All the piles put together added to a little under $4, which for the size of the room is descent. If everyone left $4 I wouldn’t have anything to complain about. This was just insulting because they don’t know that I’m going to come along, find this crap, scoop it up, and turn it into dollar bills for my housekeepers. I can’t even tell if they were trying to send a literal message or not. It doesn’t seem to spell anything to me. Seems more like coins stacked into a giant middle finger, or at least that was the message I received. It’s not like they were too lazy to go out, get dollar bills, and leave a real tip, this probably too more energy than that. And this wasn’t just the bottom change in their pocket that they dumped out the night before and decided they didn’t want to bother picking up. This was someone’s idea of a joke. One of my female staff said “That would be like a guy offering to buy me a drink at a bar and ordering a water!”
This is far and above what they needed to leave. This person probably has worked in some sort of service industry in the past. Either that or has money and doesn’t mind sharing it around. Either way they’re awesome in my book. That’s a tip that says “I know there are some cheap bastards out there. I’m going to make up for it.”
Now does anyone want to guess which room was a bigger mess? The stacks of change or the $20 bill?
I won’t even dignify that with an answer. I think we all know what the truth is.
Good day to you.
There are unique benefits and disadvantages to working at an independently run hotel like I do now. I tend to think this story represents both sides of that coin.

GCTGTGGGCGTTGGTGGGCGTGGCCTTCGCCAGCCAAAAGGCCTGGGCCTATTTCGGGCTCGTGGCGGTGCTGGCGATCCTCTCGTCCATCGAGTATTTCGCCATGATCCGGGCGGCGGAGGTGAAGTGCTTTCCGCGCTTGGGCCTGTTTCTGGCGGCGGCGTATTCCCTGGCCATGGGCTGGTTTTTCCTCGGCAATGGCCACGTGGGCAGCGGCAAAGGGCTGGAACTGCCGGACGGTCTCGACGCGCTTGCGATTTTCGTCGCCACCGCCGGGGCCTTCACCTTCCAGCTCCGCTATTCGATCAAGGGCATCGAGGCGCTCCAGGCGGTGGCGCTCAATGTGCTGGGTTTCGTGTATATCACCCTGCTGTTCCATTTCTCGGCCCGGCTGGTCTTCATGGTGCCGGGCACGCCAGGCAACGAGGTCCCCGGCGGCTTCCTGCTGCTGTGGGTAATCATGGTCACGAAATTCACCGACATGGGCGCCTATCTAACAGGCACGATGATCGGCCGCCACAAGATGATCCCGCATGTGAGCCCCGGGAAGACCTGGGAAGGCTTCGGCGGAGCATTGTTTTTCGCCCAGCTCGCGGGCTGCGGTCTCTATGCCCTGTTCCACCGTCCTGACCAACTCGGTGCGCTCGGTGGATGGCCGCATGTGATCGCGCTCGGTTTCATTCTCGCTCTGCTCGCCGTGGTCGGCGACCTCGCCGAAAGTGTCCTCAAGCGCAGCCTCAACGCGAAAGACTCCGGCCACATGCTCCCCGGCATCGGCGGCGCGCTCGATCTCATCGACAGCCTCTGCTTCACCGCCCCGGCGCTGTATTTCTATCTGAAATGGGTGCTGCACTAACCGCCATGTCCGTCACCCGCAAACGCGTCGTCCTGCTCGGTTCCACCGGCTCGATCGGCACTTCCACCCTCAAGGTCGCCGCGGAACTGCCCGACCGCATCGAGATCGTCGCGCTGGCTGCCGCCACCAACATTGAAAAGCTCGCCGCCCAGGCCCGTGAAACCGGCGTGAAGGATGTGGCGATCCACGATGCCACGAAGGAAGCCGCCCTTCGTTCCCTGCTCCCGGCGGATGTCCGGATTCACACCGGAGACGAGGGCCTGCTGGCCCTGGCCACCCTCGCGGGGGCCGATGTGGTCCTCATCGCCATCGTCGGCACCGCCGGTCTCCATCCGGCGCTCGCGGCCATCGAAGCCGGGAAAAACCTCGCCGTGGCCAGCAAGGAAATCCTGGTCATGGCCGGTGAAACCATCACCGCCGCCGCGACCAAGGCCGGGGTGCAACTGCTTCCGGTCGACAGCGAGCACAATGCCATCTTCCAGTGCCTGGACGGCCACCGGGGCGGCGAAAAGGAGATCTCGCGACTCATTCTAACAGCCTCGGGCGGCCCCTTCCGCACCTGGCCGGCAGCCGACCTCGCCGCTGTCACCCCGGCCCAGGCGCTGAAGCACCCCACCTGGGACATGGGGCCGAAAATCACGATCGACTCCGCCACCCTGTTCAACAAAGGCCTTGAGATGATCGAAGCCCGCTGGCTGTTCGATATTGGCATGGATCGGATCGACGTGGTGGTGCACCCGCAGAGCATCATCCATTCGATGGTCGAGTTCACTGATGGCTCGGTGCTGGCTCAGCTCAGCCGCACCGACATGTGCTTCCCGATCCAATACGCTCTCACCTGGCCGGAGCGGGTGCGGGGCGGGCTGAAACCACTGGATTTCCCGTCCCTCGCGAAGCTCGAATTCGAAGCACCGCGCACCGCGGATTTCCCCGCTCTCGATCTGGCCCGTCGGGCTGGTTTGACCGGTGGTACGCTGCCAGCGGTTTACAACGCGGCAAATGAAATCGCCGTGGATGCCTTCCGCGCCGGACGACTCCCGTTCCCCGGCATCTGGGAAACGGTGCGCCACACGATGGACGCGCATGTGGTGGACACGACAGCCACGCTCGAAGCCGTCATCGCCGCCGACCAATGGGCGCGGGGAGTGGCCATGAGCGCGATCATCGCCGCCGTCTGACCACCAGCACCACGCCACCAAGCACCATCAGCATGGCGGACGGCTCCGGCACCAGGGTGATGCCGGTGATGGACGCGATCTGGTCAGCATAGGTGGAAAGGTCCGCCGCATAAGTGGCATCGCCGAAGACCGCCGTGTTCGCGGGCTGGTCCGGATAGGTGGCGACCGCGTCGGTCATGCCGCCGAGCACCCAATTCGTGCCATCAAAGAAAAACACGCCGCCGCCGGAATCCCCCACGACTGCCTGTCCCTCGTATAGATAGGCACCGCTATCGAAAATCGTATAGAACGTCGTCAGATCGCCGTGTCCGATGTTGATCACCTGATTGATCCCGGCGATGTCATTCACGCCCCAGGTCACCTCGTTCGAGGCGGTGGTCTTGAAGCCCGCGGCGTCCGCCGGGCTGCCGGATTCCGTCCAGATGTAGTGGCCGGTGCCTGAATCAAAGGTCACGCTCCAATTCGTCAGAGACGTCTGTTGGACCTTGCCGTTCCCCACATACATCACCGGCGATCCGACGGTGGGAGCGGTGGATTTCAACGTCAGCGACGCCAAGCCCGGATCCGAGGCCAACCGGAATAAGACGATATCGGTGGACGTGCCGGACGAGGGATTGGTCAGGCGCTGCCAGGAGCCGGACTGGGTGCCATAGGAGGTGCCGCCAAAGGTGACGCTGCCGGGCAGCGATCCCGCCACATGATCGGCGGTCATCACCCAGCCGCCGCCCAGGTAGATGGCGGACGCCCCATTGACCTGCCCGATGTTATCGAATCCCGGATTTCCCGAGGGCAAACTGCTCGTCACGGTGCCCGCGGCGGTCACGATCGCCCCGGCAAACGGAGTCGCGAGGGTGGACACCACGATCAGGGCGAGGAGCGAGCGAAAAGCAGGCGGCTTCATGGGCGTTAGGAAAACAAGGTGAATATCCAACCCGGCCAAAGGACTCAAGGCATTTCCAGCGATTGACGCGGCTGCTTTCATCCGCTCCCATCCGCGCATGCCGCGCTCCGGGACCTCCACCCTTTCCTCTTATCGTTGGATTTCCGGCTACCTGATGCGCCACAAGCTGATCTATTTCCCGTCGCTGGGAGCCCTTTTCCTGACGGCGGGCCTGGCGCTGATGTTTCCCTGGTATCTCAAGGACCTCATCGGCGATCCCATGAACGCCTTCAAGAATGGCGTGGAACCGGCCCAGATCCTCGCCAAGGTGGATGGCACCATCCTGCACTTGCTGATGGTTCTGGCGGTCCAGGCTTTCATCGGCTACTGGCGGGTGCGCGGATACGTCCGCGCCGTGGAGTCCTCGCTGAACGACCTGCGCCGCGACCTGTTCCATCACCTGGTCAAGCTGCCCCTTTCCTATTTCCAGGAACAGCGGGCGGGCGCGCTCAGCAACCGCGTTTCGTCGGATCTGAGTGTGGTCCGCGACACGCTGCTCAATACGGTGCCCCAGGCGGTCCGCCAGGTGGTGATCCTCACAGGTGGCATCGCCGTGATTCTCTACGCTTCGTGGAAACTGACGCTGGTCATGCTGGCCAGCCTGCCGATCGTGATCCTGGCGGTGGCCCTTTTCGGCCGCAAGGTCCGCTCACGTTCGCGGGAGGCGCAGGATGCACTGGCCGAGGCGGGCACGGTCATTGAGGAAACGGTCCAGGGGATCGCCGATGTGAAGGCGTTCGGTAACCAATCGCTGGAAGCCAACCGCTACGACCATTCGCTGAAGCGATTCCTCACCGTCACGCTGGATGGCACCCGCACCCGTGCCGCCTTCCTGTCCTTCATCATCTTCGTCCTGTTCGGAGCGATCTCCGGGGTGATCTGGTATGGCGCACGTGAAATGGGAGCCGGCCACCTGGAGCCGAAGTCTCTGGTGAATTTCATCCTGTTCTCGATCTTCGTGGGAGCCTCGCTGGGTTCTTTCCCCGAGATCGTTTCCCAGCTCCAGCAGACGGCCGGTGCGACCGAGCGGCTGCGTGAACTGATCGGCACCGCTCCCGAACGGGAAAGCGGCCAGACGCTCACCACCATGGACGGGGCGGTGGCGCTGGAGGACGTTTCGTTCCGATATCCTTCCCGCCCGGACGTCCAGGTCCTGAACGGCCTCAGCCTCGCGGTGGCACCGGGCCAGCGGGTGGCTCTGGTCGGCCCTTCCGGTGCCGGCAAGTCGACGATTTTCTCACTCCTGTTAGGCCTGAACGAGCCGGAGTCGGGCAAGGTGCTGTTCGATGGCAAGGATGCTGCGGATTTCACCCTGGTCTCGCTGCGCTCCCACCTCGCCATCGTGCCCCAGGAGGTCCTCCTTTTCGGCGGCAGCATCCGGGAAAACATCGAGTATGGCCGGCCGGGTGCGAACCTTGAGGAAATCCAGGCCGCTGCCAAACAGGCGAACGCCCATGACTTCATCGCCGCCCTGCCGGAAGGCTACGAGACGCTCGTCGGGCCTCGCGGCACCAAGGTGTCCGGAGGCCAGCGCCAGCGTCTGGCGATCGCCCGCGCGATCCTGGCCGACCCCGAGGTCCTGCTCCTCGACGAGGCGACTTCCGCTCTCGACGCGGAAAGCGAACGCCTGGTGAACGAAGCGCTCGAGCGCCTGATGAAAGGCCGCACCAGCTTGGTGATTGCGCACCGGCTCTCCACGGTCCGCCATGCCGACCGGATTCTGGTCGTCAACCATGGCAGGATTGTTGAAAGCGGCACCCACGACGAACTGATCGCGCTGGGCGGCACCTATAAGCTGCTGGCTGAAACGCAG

One of the nicer units we have available at the hotel is a 2-bedroom full-sized house on the hillside overlooking the property. It’s a gorgeous unit with an even better view that overlooks the property, the pool and the rest of the town. It has a full-blown kitchen, fireplace, and is our most recently and fully remodeled unit. It used to be the owner’s house on property. The one downside of this spectacular unit is that you have to drive down from the hill to access the rest of the property. There is a path that leads down the hillside, but it’s rather precarious and isn’t exactly safe if you’re not familiar with it. That applies extra in the dark, especially if there’s booze involved. We told guest’s as they’re reserving that there’s no direct path from the unit and that you have to drive up and down the hill. When they check-in we told them about the path, but ask them to please not use it. I had been asking the GM and owners to build a locked gate across the head of the path since I got there. That has finally happened, but not before this little incident happened.